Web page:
I which reached statistical significance in the case of the lowest (5 Gy) and highest (20 Gy) absorbed doses, as compared to control untreated cells. A further 72 h of culture in medium devoid of 131
I resulted in the significant down-regulation of the NIS protein in the K1 cells exposed previously to the lowest absorbed dose of 131
I, whereas in the other experimental groups NIS protein expression returned to control values. It is known that post-translational modifications of proteins in cells irradiated with even small doses of ionizing radiation may be affected on the levels of phosphorylation, acetylation, and degradation [25
]. Unfortunately, we were not able to extensively investigate the problem by further molecular analysis. The observed fluctuation of NIS protein levels without any changes in mRNA expression may be explained at least partially by the influence of irradiation on cap-dependent translation mechanisms resulting in the disturbances in protein synthesis (discussed in [25
Most interestingly, the decrease in the NIS protein level observed in the cells subjected to the lowest absorbed dose was paralleled by a significant increase in 8-oxo-dG concentration. This effect, specific for the lowest absorbed dose of 131
I, may be a result of inefficiency in the cell defense and repair mechanisms, which could have been more effectively stimulated and compensated only in the K1 cells exposed to higher absorbed doses of radioiodine. Accordingly, it was demonstrated in various cancer cell lines, that DNA damage induced by low doses of irradiation did not activate the DNA damage sensor and failed to activate cell repair pathways [26
]. We may assume that in our experimental settings, the basal activity of cell defense mechanisms was sufficient to maintain cell homeostasis during the first 24 h of culture. However, at further time points, the lack of activation of repair mechanisms in the lowest 131
I dose group resulted in the accumulation of 8-oxo-dG. This assumption seems to be confirmed by the analysis of AP-site content in cultured cells. The number of AP-sites is considered to correlate with the intensity of the DNA repair process, based on removal of damaged or inappropriate bases by DNA N
]. While 131
I doses of 10 Gy and 20 Gy triggered protection mechanisms in K1 cells during initial 24 h of culture, the DNA repair pathways in the K1 cells exposed to the lowest 131
I absorbed dose seemed to be activated later and detected first after further 72 h of culture—possibly in association with the observed accumulation of 8-oxo-dG. Whereas in the experiments with the highest 131
I absorbed dose (20 Gy), the damage-repair process seemed to be already stabilized at the end of the culture.
Further studies of other factors that may affect iodine retention in PTC cells are required. It was shown that decreased expression of certain thyroid-specific transcription factors, mainly TTF-1 and Pax-8, led to down-regulation of proteins engaged in iodine metabolism. TTF-1 and Pax-8 bind to specific sites on the Tg, TPO, and NIS promoters [29
]. Future analysis of these factors in the analogous model may enhance the collected information about possible mechanisms of stunning.
Our findings show that the impact of radiation on living cells, in the range analogous to doses absorbed during diagnostic procedures in patients, does not show the linear dose-effect. The results imply that the biological effect of 131
I-associated radiation is an outcome of very complex, simultaneously ongoing processes of damage and repair in cancer cells. Additionally, our observations obtained in normal and malignant cells confirm that the effect of radiation may be dependent not only on the radiation-resistance of specific tissues, but also on coexisting thyroid pathology [23
]. Despite all of the previously mentioned restrictions, scintigraphy using low 131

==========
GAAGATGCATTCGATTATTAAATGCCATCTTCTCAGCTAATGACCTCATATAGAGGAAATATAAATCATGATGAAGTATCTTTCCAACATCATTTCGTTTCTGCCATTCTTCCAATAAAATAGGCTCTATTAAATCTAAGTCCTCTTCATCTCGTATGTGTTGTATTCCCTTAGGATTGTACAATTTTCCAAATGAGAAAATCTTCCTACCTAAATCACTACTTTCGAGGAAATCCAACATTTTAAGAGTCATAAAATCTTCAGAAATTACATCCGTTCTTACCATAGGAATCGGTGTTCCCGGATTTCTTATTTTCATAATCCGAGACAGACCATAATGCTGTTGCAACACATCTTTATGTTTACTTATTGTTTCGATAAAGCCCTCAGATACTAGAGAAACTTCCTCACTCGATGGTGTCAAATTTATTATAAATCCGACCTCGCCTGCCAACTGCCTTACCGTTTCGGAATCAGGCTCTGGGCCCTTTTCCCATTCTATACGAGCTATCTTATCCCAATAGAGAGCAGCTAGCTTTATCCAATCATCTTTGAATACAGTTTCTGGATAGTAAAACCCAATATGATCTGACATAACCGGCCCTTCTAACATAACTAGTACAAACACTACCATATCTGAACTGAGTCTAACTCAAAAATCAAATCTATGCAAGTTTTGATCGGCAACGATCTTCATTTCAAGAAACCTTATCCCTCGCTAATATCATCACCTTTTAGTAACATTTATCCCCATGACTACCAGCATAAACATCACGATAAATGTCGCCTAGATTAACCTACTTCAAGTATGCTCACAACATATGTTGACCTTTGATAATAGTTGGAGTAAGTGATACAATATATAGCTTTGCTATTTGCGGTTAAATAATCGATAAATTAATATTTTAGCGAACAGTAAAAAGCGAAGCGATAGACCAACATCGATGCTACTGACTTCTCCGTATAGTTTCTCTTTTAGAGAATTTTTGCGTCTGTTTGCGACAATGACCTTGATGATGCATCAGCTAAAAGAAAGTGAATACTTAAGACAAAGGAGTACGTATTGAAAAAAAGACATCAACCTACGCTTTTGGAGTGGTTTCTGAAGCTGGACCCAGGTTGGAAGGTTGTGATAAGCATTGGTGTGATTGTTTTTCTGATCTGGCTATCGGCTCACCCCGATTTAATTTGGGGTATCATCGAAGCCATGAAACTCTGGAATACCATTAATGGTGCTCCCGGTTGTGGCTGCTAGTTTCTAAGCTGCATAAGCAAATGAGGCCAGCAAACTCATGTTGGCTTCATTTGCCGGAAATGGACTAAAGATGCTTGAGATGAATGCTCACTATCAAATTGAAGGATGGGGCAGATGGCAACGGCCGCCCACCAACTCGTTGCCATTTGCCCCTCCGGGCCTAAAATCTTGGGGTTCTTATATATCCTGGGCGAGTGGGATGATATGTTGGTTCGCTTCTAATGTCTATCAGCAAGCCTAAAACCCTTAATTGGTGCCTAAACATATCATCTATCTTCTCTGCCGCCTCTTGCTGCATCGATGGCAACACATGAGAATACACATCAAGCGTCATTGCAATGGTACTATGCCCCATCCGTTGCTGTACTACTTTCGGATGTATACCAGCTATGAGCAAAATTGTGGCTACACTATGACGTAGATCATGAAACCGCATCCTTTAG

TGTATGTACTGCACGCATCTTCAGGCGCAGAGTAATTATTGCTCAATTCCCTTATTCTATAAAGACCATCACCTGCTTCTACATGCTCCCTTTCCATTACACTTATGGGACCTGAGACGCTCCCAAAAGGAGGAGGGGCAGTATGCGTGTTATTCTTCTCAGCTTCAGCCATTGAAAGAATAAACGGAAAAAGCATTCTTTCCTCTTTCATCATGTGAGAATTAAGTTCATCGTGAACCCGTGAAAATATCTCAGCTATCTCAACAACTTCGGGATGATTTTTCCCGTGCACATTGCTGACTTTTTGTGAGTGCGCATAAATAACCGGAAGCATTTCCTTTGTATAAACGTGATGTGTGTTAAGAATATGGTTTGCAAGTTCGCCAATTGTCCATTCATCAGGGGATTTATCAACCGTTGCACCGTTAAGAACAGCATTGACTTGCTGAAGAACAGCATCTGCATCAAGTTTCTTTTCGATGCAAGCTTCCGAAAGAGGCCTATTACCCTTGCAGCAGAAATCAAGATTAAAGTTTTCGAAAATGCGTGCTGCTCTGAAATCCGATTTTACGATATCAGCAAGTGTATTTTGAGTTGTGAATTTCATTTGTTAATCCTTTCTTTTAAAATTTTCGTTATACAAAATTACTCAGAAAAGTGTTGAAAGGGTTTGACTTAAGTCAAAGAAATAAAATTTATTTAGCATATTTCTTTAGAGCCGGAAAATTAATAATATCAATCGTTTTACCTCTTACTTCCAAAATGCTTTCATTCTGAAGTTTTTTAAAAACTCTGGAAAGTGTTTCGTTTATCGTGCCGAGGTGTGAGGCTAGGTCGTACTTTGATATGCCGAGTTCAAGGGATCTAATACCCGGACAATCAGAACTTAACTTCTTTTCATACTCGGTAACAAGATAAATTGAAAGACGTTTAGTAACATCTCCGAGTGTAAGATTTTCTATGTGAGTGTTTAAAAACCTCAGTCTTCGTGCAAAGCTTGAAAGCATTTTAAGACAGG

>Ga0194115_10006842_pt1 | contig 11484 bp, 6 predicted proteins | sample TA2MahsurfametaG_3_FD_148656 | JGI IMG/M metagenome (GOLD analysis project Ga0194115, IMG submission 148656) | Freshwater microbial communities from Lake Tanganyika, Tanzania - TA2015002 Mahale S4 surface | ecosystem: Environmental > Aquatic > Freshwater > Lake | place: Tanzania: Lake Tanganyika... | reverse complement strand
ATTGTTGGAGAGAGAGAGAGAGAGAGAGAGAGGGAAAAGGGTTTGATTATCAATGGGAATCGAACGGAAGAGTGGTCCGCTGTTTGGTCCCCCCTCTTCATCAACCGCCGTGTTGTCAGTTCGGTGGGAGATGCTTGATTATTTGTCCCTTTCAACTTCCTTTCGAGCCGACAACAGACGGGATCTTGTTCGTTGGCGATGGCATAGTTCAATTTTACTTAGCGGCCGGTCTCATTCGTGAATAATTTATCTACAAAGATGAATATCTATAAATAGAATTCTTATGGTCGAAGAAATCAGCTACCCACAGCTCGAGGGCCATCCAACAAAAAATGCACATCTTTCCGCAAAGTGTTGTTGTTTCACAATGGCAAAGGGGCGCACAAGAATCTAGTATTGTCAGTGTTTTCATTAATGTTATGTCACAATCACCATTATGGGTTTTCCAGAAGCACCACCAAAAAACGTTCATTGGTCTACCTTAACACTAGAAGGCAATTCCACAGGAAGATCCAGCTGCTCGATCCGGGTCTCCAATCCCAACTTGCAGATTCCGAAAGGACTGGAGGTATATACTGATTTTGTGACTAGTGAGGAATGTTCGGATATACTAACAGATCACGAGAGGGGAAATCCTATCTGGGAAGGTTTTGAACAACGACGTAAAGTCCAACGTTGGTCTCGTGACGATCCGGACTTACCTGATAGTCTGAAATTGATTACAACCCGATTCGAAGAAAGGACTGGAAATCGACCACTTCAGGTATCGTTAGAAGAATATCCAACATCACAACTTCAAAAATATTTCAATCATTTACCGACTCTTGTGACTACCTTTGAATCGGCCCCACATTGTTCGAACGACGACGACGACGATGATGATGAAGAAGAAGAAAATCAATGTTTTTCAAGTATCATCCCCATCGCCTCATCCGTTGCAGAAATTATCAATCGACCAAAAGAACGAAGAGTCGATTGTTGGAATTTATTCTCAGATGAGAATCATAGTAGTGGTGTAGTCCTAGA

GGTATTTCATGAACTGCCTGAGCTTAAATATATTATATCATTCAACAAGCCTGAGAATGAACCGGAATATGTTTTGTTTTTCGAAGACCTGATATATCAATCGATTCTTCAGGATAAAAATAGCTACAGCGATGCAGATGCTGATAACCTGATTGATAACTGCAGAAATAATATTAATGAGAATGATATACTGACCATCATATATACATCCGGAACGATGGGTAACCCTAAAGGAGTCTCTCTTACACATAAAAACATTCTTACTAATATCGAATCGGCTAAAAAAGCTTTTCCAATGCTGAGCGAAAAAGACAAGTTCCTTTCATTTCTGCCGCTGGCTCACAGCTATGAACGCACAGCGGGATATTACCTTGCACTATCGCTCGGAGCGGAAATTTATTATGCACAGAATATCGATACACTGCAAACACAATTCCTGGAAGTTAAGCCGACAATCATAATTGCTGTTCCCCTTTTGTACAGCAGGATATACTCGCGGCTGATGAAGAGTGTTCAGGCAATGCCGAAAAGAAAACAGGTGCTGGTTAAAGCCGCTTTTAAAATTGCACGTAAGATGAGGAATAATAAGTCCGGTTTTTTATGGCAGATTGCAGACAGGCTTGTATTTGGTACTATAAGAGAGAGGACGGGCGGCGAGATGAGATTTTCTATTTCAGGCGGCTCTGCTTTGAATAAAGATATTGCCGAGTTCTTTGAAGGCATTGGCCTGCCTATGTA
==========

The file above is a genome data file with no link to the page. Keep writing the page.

I activity (e.g., 37 MBq) remains one of the best evaluation techniques for completion of post-operative staging of DTC. In conjunction with stimulated Tg levels, diagnostic 131
I scans are used for identification of regional and distant metastatic disease and 131
I therapy planning [30
Therefore, the importance of understanding the molecular mechanisms of the thyroid stunning phenomenon is particularly important in light of the current design of therapy of chronic cancer patients with PTC metastasis or/and local recurrence, which consist of repeated whole body scans, followed by administration of therapeutic doses of radioiodine [31
]. This is a prerequisite for searching for alternative individual diagnostic algorithms for qualification of DTC patients for 131
I therapy that does not have a negative influence on the therapy’s outcome.
4. Materials and Methods
4.1. Cell Culture
The K1 PTC cell line was purchased from Sigma-Aldrich (Saint Louis, MO, USA). The cell line was maintained in culture medium containing RPMI 1640 with l-glutamine (Life Technologies, Carlsbad, CA, USA), enriched with 5% fetal calf serum (Sigma-Aldrich, Saint Louis, MO, USA), and supplemented with: Gibco® Antibiotic-Antimycotic solution (contains 10,000 units/mL of penicillin, 10,000 µg/mL of streptomycin, and 25 µg/mL of Fungizone® (Life Technologies)), kanamycin (100 µg/mL), transferrin (6 µg/mL), human recombinant insulin (10 µg/mL), somatostatin (10 ng/mL) and Gly His Lys (10 ng/mL) (all from Sigma-Aldrich, Saint Louis, MO, USA).
Cells from passages 2–5 were used in analysis. Cells were seeded in 6-well plates at a density of 1 × 106 cell per well and were cultured in humidified atmosphere (5% CO2) at 37 °C in a Heraeus Type UT6 incubator (Kendro Laboratory Products, Hamburg, Germany). The cell culture was performed in the presence of 131I applied in various doses encompassing values expected in diagnostic applications (range of absorbed energy dose: 5–20 Gy). The influence of thyrotropin (thyroid-stimulating hormone, TSH) on analyzed parameters was evaluated in cultures supplemented with bovine pituitary TSH (Sigma-Aldrich, Saint Louis, MO, USA) (30 µU/mL). After 24 h, cells were harvested and divided for the direct analysis or further culture in fresh medium without 131I (cumulative culture time 96 h). In parallel control experiments, K1 cells underwent exactly the same culture procedures without 131I stimulation.
4.2. Fluorescence-Activated Cell Sorting (FACS) Analysis
Flow cytometry apoptosis analysis was performed with an Annexin V Apoptosis Detection Kit FITC Enzyme (eBioscience, San Diego, CA, USA) assay using Annexin V and Propidium iodide (PI) according to manufacturer’s protocol. 1 × 105 cells in each sample were used for staining. Analysis was performed with FACSCanto II cytometer using FACSDiva software (version 6.1.2, BD Bioscience, Franklin Lakes, NJ, USA). At least 2 × 104 cells were counted and the percentage of cells in the state of early apoptosis (EA), late apoptosis (LA), or necrosis (N) was measured.